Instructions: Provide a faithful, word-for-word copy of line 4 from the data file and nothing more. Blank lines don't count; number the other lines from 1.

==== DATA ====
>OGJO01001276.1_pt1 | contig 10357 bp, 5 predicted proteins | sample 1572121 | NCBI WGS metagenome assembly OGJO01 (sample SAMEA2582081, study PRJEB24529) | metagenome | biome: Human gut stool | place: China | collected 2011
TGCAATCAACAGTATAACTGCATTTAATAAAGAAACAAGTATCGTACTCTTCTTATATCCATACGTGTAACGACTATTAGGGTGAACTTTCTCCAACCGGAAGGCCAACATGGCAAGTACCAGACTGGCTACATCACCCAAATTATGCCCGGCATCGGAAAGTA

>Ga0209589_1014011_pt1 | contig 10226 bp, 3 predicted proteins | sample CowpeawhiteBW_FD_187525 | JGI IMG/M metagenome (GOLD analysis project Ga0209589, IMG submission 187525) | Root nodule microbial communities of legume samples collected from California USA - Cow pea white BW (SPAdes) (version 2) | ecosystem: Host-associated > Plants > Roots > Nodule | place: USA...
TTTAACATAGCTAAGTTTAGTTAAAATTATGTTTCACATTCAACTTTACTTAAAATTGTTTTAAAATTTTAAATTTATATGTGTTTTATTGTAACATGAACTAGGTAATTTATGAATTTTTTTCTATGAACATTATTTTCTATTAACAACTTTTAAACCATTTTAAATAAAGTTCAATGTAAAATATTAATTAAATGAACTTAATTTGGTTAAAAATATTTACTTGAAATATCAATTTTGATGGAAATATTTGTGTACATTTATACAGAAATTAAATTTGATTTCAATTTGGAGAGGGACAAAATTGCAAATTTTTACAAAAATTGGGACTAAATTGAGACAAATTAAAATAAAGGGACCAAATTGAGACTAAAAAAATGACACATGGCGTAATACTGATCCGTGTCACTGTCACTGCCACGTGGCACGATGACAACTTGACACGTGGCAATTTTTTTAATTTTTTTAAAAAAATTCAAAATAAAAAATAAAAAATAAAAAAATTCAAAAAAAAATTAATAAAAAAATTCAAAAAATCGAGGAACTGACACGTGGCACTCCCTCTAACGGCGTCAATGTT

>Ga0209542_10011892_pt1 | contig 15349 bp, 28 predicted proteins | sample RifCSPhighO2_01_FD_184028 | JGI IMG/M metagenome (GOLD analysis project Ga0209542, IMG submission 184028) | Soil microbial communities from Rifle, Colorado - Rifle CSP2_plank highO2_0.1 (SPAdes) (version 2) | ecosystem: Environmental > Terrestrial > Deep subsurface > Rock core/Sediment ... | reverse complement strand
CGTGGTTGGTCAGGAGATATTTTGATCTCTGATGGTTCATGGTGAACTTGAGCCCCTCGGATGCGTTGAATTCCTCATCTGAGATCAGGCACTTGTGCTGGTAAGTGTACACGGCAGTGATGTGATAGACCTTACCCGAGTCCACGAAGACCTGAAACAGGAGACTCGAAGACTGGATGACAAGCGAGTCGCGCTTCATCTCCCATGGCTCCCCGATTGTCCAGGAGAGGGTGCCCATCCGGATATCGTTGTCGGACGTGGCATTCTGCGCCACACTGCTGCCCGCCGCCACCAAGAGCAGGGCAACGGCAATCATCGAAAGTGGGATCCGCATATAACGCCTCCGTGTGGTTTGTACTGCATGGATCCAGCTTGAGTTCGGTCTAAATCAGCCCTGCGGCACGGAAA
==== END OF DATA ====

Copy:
TTTAACATAGCTAAGTTTAGTTAAAATTATGTTTCACATTCAACTTTACTTAAAATTGTTTTAAAATTTTAAATTTATATGTGTTTTATTGTAACATGAACTAGGTAATTTATGAATTTTTTTCTATGAACATTATTTTCTATTAACAACTTTTAAACCATTTTAAATAAAGTTCAATGTAAAATATTAATTAAATGAACTTAATTTGGTTAAAAATATTTACTTGAAATATCAATTTTGATGGAAATATTTGTGTACATTTATACAGAAATTAAATTTGATTTCAATTTGGAGAGGGACAAAATTGCAAATTTTTACAAAAATTGGGACTAAATTGAGACAAATTAAAATAAAGGGACCAAATTGAGACTAAAAAAATGACACATGGCGTAATACTGATCCGTGTCACTGTCACTGCCACGTGGCACGATGACAACTTGACACGTGGCAATTTTTTTAATTTTTTTAAAAAAATTCAAAATAAAAAATAAAAAATAAAAAAATTCAAAAAAAAATTAATAAAAAAATTCAAAAAATCGAGGAACTGACACGTGGCACTCCCTCTAACGGCGTCAATGTT